(Posted by Ben)
(If you’re wondering what this is all about, click here. I’ve reworded and updated the post since yesterday to make it clearer – thanks to Alan, Paul and J for pointing out the potential confusion.)
Given the current Local flavour of Troubled Diva, it seems fitting to make D H Lawrence the first member of the Guest Blogging Dream Team. Admittedly he’s a bit of a personal hero, but there are plenty of objective reasons to think he’d make a brilliantly engaging blogger.
Born and raised the son of a miner in nearby Eastwood, Lawrence spent most of his writing life abroad, however, living in Europe, America and Mexico as well as stopping off in Sri Lanka and Australia. He never forgot about what he called “the country of my heart“, though, and whether he was reminiscing about his childhood or being scathing about the region – on occasions he’d be inclined to agree with our very own Nixon that Nottingham is a “horrible city where the sky is always grey and the people eternally miserable” – he continued to write about this part of the world right up until his death, a keen analyst of English society and culture to the end.
At the same time, Lawrence’s travels and experiences of life in so many different places and cultures – the result of an innate restlessness – furnished him with the raw material for numerous novels, stories, essays, poems and newspaper articles, as did friends and those he met, who found themselves appearing thinly disguised in his work. Individual blog posts could have provided a verbal snapshot of wherever he was, and whoever he was with.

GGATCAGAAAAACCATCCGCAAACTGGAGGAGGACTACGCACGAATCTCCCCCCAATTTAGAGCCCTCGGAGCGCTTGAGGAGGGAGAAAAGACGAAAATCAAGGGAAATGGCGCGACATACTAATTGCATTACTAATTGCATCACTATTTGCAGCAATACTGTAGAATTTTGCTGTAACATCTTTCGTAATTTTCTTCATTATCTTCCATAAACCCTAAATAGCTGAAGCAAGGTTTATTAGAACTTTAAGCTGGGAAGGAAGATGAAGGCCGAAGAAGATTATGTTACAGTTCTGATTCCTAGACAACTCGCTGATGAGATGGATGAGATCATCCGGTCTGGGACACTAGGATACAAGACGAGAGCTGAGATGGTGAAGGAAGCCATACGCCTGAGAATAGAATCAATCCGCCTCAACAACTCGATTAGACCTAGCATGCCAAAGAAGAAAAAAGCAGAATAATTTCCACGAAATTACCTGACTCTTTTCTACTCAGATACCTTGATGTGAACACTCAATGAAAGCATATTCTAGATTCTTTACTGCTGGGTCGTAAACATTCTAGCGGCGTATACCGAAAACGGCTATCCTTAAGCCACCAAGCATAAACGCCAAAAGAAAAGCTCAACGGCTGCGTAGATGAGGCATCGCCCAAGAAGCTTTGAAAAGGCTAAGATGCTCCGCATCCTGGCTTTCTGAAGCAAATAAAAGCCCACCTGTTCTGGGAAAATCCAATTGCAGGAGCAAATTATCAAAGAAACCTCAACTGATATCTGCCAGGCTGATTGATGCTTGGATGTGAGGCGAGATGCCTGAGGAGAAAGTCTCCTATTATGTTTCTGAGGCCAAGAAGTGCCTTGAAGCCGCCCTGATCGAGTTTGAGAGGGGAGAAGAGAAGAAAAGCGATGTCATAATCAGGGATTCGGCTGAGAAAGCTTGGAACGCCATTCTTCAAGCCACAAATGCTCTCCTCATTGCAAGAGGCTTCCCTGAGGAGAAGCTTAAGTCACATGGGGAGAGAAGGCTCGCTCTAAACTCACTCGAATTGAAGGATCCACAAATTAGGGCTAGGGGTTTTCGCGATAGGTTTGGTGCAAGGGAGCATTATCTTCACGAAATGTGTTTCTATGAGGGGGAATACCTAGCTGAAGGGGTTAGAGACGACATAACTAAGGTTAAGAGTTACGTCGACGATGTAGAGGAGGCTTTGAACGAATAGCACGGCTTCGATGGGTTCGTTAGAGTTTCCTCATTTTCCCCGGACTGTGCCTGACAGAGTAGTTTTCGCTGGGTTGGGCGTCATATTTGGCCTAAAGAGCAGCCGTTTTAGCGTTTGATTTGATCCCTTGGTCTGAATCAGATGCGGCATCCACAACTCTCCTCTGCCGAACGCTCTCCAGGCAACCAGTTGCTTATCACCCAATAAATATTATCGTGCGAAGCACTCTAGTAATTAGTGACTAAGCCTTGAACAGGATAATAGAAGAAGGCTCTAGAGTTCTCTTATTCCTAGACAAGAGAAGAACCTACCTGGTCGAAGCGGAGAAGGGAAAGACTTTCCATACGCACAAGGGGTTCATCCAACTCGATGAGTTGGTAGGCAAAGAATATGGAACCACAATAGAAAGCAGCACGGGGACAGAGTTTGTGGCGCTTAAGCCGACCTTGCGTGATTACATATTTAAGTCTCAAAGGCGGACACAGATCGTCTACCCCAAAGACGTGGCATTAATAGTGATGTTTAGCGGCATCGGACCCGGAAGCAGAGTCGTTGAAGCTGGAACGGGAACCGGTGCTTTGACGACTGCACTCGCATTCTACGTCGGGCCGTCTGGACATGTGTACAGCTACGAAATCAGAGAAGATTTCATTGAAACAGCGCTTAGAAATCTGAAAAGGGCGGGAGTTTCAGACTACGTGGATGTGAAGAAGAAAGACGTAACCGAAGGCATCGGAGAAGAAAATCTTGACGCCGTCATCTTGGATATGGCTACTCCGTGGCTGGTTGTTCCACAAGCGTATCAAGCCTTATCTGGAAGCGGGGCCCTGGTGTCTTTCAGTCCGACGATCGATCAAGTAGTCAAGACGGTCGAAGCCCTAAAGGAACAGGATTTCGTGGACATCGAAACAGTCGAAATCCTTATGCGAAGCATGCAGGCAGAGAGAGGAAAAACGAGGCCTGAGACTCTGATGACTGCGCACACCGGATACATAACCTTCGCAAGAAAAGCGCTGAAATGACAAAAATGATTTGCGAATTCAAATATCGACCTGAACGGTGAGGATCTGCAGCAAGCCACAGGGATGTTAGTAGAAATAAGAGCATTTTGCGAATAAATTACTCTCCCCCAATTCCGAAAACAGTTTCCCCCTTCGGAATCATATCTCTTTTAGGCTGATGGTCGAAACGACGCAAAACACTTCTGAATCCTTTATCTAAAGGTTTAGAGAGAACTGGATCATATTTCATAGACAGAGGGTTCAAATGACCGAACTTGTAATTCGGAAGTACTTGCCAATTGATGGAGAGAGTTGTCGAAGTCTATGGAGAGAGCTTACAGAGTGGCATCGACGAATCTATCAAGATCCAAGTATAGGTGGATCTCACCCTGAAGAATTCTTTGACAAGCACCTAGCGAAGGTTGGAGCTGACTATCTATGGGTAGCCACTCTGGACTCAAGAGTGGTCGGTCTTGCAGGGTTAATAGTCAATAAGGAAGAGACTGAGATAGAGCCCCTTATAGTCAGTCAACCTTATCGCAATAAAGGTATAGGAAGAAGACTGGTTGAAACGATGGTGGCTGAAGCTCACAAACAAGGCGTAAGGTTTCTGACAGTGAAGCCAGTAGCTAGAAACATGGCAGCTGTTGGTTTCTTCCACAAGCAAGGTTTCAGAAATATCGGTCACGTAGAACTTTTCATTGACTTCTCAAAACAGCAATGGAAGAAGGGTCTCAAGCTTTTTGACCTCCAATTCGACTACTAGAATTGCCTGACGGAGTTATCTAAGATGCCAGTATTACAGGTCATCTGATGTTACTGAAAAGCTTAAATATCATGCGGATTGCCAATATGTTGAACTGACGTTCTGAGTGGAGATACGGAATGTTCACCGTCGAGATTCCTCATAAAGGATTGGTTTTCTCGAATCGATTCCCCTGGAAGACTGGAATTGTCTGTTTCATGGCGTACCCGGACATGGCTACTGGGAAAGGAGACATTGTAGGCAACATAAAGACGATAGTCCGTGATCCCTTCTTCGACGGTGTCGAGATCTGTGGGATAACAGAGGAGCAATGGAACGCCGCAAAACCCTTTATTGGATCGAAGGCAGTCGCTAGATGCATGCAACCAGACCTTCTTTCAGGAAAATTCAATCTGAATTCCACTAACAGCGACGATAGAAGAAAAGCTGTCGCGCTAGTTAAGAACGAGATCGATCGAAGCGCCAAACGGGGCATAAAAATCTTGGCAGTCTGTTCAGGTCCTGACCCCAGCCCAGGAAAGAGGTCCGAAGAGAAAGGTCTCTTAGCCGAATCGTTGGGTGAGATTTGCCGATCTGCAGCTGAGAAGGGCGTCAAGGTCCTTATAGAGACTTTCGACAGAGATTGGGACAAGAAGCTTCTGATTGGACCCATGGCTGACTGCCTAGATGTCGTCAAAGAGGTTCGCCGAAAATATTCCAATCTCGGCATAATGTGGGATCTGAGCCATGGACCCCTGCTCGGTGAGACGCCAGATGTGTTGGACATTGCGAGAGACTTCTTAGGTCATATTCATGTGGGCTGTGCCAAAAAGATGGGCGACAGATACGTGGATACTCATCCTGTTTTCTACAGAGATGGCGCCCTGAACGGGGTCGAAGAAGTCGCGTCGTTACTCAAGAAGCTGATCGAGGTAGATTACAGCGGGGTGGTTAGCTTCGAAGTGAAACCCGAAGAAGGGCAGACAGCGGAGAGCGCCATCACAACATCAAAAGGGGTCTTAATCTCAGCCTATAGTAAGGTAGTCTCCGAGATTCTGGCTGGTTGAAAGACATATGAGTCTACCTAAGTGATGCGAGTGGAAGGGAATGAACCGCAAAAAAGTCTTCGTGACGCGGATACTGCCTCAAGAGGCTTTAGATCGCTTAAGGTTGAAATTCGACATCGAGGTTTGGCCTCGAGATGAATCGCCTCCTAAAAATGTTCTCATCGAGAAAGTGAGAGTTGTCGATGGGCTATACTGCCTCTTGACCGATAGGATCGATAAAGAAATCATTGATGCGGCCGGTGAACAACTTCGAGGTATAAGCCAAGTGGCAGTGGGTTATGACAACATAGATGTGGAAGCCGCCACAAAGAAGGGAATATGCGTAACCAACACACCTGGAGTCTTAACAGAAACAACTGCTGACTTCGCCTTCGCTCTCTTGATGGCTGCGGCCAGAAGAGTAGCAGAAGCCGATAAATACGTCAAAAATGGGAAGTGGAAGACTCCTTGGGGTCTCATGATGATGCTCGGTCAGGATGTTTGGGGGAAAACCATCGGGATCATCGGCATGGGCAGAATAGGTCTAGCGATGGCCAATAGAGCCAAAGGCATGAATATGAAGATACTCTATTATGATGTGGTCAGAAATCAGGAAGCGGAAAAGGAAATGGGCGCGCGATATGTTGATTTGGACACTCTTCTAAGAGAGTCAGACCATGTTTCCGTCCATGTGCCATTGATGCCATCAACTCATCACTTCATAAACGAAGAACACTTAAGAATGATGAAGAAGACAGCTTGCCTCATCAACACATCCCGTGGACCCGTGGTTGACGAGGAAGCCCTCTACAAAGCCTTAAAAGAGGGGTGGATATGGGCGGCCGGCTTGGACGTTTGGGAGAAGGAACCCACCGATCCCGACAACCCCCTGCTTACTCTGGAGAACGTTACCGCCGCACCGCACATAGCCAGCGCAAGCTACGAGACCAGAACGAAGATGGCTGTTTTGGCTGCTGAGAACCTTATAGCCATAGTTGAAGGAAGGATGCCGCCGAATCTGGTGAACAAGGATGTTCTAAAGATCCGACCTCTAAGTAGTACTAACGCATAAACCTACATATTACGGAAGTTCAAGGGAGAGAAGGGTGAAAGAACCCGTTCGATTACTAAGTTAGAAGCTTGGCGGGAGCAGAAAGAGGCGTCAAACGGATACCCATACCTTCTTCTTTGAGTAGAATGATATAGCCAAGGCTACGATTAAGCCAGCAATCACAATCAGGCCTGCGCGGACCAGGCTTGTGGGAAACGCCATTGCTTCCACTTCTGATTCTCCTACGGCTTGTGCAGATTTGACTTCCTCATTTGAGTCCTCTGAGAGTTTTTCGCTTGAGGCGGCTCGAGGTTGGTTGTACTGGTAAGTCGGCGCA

The fact that, though his career was short, he was nevertheless remarkably prolific would suggest that Lawrence would never need much encouragement to post. Though not a diarist, many of the thousands of letters he wrote almost read like blog entries – succinct summaries of his state of mind and views at any one point.
The sort of figure who polarised opinion in his own time and continues to do so, he was never afraid of speaking his mind, proud of the fact that he was like pepper up people’s noses. He always had a view on everything, even if it changed almost by the hour – he could never be accused of being a fence-sitter – and as someone who relished a good argument, he’d warmly welcome the opportunity to engage in direct debate with his readers through a comments facility.
Admittedly he had a regrettable tendency to lecture and preach at times, but even at his most cantankerous and distastefully un-PC, there’s a passion and vigour in his writing that can’t be denied.
Last but not least, as an author who throughout his career had constant difficulties finding publishers for his fiction, Lawrence would I’m sure embrace the internet as a medium which he could use to avoid having to compromise himself or his work.
Member #2 to be unveiled tomorrow.